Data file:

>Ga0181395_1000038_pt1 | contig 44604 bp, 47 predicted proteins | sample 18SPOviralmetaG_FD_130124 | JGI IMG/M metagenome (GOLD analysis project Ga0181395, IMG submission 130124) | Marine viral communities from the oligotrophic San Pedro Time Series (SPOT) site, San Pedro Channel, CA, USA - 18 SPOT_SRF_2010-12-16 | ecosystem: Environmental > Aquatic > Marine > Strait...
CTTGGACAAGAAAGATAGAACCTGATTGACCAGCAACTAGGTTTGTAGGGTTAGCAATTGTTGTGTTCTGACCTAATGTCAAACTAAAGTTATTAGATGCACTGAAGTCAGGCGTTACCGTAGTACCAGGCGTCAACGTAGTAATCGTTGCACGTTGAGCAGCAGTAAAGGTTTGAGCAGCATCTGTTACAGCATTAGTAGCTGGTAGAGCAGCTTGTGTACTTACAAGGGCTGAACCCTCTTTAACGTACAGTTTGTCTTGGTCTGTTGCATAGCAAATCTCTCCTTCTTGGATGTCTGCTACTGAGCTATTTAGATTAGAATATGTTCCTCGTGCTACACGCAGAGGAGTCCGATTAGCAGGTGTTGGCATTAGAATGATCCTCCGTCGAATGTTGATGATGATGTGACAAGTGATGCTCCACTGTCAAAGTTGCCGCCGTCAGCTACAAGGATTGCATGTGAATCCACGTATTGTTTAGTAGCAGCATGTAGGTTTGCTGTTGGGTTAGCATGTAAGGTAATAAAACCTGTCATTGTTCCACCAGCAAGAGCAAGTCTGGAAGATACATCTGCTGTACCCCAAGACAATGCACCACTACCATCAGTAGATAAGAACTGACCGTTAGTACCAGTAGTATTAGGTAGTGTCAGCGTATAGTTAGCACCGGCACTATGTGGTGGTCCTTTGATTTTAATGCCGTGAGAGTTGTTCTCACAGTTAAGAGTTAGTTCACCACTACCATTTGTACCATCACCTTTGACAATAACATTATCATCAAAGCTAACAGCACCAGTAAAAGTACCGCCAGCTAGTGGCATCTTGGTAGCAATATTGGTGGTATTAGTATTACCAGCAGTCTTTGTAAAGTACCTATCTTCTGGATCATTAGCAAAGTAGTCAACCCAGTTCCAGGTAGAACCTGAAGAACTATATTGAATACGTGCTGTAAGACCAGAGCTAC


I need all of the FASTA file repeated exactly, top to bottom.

>Ga0181395_1000038_pt1 | contig 44604 bp, 47 predicted proteins | sample 18SPOviralmetaG_FD_130124 | JGI IMG/M metagenome (GOLD analysis project Ga0181395, IMG submission 130124) | Marine viral communities from the oligotrophic San Pedro Time Series (SPOT) site, San Pedro Channel, CA, USA - 18 SPOT_SRF_2010-12-16 | ecosystem: Environmental > Aquatic > Marine > Strait...
CTTGGACAAGAAAGATAGAACCTGATTGACCAGCAACTAGGTTTGTAGGGTTAGCAATTGTTGTGTTCTGACCTAATGTCAAACTAAAGTTATTAGATGCACTGAAGTCAGGCGTTACCGTAGTACCAGGCGTCAACGTAGTAATCGTTGCACGTTGAGCAGCAGTAAAGGTTTGAGCAGCATCTGTTACAGCATTAGTAGCTGGTAGAGCAGCTTGTGTACTTACAAGGGCTGAACCCTCTTTAACGTACAGTTTGTCTTGGTCTGTTGCATAGCAAATCTCTCCTTCTTGGATGTCTGCTACTGAGCTATTTAGATTAGAATATGTTCCTCGTGCTACACGCAGAGGAGTCCGATTAGCAGGTGTTGGCATTAGAATGATCCTCCGTCGAATGTTGATGATGATGTGACAAGTGATGCTCCACTGTCAAAGTTGCCGCCGTCAGCTACAAGGATTGCATGTGAATCCACGTATTGTTTAGTAGCAGCATGTAGGTTTGCTGTTGGGTTAGCATGTAAGGTAATAAAACCTGTCATTGTTCCACCAGCAAGAGCAAGTCTGGAAGATACATCTGCTGTACCCCAAGACAATGCACCACTACCATCAGTAGATAAGAACTGACCGTTAGTACCAGTAGTATTAGGTAGTGTCAGCGTATAGTTAGCACCGGCACTATGTGGTGGTCCTTTGATTTTAATGCCGTGAGAGTTGTTCTCACAGTTAAGAGTTAGTTCACCACTACCATTTGTACCATCACCTTTGACAATAACATTATCATCAAAGCTAACAGCACCAGTAAAAGTACCGCCAGCTAGTGGCATCTTGGTAGCAATATTGGTGGTATTAGTATTACCAGCAGTCTTTGTAAAGTACCTATCTTCTGGATCATTAGCAAAGTAGTCAACCCAGTTCCAGGTAGAACCTGAAGAACTATATTGAATACGTGCTGTAAGACCAGAGCTAC